Schools flock to the Net; Win95 gets stuck in a holding pattern

After sticking his head out of his burrow and detecting temperatures above absolute
zero for the first time in what seems like eons, the Rat picked up on a spring-fever mood
swing.


Maybe it was all the goodwill floating around in conjunction with NetDay '96, the
"Internet barn raising" that recently took place in California schools.


In a flurry of volunteerism inspired by a visit from Vice President Gore last year, and
promoted by teachers hoping to ride their way onto the information highway, computer and
networking companies contributed wiring, Net accounts and skilled installers to NetDay.


The installation kits contained 2,000 feet of Category 5 twisted-pair cable--the kind
that supports 100-megabit/sec Ethernet and copper-based FDDI.


Such corporate largesse is just the thing right now, what with federal and state budget
increases in limbo. The Rat hopes all this high-tech charity won't end in California.
Another 20 states have expressed interest in holding their own versions of NetDay.


The Rat's day was made more complete by the arrival of Borland International's
shrink-wrapped Delphi Client/Server Suite. Although the Rat isn't partial to Pascal, he's
always happy to wield another tool, especially one that makes Microsoft Visual Basic look
like a toy Erector set. Of course, Borland probably will count every box of Delphi sold as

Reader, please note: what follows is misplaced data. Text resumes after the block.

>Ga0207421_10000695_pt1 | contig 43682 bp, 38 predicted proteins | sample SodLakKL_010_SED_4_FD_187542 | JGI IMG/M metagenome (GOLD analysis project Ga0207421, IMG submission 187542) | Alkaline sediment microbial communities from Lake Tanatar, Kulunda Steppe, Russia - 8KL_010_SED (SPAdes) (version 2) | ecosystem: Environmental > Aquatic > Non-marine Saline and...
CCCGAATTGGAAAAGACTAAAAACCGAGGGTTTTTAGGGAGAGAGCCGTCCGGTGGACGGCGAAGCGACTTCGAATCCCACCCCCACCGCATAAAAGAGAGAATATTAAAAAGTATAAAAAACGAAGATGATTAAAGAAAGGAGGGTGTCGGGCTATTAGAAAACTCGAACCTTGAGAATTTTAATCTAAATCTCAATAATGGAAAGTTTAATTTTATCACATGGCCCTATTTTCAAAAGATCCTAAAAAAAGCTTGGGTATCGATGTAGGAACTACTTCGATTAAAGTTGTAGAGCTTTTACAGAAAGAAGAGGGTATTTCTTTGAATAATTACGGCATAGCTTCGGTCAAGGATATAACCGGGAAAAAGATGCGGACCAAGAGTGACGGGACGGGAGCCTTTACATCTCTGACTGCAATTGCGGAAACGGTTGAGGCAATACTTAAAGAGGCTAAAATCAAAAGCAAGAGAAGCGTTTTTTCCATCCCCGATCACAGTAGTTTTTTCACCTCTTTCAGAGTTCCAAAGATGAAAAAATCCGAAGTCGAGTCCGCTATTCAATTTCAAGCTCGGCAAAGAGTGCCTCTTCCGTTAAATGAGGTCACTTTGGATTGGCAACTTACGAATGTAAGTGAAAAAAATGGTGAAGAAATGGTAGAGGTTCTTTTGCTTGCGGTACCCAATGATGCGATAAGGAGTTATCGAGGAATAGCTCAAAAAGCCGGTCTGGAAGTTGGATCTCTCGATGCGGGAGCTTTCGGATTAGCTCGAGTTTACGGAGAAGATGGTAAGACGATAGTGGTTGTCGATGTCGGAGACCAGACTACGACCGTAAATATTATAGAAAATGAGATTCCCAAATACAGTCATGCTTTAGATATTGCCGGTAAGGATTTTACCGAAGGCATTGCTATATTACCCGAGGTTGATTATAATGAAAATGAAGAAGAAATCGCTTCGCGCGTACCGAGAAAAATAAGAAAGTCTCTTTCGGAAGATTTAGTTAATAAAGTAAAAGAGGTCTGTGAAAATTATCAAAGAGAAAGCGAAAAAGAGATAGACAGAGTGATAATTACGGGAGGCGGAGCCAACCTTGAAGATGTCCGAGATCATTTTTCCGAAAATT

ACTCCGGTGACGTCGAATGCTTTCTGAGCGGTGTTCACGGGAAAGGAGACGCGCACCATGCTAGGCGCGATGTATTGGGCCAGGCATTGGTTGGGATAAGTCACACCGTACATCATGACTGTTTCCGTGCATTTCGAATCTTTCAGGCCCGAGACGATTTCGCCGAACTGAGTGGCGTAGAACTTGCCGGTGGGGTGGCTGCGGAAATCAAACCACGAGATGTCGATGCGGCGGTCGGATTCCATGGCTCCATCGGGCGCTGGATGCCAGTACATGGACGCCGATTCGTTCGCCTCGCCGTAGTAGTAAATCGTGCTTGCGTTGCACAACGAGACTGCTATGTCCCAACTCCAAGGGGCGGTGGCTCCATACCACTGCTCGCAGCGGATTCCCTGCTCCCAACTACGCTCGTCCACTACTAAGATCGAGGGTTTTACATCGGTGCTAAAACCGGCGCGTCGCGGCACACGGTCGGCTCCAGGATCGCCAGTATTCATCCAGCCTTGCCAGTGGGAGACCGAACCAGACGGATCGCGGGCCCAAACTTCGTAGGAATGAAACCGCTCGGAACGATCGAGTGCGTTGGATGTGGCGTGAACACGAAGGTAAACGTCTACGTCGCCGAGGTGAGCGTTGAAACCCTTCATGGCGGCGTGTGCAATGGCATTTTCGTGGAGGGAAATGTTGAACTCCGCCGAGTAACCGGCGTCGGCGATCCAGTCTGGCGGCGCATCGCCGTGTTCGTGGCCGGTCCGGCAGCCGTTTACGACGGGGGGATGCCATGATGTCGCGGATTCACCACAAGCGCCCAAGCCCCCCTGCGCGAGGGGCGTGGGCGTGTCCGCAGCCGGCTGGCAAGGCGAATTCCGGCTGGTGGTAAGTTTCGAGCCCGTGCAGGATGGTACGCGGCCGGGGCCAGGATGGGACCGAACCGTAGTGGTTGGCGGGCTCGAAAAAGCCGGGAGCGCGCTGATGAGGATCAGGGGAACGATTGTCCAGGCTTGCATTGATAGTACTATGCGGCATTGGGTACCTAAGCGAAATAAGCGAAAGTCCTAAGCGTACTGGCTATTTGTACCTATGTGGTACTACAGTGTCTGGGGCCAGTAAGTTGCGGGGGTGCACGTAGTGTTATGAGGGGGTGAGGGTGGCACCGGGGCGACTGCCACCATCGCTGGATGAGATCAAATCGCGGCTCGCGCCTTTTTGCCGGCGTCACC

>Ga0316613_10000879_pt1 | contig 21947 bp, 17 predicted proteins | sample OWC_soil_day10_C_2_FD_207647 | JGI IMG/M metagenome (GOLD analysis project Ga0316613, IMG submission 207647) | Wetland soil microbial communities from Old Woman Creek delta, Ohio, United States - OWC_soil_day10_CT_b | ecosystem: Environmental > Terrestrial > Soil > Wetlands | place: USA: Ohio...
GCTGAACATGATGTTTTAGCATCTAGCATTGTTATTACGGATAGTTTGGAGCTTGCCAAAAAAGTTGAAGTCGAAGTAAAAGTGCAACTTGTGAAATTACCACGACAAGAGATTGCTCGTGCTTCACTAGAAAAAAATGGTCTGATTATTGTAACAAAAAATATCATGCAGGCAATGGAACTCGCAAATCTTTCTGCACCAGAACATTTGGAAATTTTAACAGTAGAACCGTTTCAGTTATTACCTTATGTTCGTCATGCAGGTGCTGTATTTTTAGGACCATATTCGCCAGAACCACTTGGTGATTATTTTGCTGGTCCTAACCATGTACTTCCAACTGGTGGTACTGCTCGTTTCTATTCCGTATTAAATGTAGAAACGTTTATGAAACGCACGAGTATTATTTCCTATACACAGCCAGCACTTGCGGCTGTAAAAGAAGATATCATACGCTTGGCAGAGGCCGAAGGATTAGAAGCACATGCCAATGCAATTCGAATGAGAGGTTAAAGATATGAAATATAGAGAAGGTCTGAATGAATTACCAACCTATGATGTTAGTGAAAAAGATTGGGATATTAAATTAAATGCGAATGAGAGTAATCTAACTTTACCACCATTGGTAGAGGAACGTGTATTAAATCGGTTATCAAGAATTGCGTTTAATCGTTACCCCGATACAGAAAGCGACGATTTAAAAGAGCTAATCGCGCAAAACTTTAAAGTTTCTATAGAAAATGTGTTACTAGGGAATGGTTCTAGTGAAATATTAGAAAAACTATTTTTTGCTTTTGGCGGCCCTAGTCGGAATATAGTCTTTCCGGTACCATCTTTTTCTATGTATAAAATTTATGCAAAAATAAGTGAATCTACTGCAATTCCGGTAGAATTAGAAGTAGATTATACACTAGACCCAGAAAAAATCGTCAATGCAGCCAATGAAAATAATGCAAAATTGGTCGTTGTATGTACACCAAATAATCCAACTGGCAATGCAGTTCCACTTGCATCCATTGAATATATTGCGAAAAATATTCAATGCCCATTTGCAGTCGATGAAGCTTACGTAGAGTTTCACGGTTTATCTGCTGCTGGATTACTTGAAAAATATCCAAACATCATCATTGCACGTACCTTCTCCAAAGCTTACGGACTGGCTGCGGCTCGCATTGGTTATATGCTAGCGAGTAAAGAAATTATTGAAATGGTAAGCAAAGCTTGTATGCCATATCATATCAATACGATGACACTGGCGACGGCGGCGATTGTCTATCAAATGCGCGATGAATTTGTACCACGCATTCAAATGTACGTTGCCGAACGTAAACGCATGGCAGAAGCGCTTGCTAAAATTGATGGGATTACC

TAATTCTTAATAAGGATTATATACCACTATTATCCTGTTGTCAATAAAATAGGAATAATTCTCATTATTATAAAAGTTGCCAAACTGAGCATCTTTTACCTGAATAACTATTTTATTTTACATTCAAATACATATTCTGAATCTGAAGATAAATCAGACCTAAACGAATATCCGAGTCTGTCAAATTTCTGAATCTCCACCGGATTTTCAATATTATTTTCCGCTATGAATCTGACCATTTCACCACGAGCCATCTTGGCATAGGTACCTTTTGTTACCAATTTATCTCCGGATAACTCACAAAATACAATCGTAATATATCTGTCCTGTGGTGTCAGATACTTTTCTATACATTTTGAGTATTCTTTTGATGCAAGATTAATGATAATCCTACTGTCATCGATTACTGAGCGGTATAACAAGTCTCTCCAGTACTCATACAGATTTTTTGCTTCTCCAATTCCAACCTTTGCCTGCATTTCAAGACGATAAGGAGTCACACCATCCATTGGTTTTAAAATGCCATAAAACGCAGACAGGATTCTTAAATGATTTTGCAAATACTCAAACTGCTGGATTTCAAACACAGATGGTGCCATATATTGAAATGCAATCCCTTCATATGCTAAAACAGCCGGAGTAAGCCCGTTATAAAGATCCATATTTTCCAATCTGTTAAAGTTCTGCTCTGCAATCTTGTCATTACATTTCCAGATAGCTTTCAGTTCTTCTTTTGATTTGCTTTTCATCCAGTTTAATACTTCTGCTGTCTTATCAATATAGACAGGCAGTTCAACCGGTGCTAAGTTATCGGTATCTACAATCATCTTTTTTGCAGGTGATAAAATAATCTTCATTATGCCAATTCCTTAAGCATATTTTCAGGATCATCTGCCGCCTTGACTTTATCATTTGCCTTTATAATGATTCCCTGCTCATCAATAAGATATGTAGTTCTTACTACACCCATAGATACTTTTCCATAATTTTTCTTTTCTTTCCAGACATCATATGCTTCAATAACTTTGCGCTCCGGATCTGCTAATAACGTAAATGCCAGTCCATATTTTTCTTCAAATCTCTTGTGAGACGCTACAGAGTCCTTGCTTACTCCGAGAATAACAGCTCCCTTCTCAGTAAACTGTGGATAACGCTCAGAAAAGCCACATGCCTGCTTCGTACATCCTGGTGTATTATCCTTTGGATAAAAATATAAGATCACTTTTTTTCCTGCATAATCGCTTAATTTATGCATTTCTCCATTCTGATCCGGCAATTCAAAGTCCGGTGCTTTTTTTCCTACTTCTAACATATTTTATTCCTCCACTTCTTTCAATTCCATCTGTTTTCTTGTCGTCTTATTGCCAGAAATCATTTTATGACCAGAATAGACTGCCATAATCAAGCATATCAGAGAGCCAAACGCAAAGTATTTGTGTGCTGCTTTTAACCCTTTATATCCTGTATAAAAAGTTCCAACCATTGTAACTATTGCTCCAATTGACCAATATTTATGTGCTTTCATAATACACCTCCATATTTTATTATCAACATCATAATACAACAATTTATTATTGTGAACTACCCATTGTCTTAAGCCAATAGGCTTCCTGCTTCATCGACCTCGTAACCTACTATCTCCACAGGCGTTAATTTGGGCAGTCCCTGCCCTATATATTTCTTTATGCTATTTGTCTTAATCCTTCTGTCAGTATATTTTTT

another Interbase server, but then Interbase needs all the boosting it can get.


The Rat was further buoyed by a bevy of beta software that slipped into his burrow. The
first test version of Microsoft Windows NT 4.0 was atop the heap, complete with a Windows
95 look and feel. Perhaps the Rat can send his Windows 95 support tips flying out the
portal soon--that in itself would bring him several steps closer to nirvana.


Microsoft no doubt is hoping something will make Windows 95 fly--word is, it's
made a dismal showing outside the consumer market, as agencies and companies play
"wait and see" on migration. Many apparently have decided to hold out for NT
4.0.


So it's probably a good thing for all those software manufacturers that Bill made NT
compatibility part of the Win95 logo standard. At least that way they'll have a market to
sell the software to.


The Rat's good feelings were only slightly dampened by Symantec's latest entries in the
Java contest for the worst coffee-related product name. Added to the heaping pile of
grounds already dumped out of the filter basket were: Caffeine, a Java development tool
for the Macintosh environment, and CafE, a visual development environment for Windows.


Best chuckle of the day: Apple users who dial the company's 800-SOS-APPL support line
and mistakenly substitute a zero for the O have been reaching a phone sex number that
answers, "Hi, Sexy."


All this made the Rat's weekly network miseries almost tolerable, even if he did have
to reprogram a router or two.


The Packet Rat once managed networks but now spends his time ferreting out bad
packets in cyberspace.



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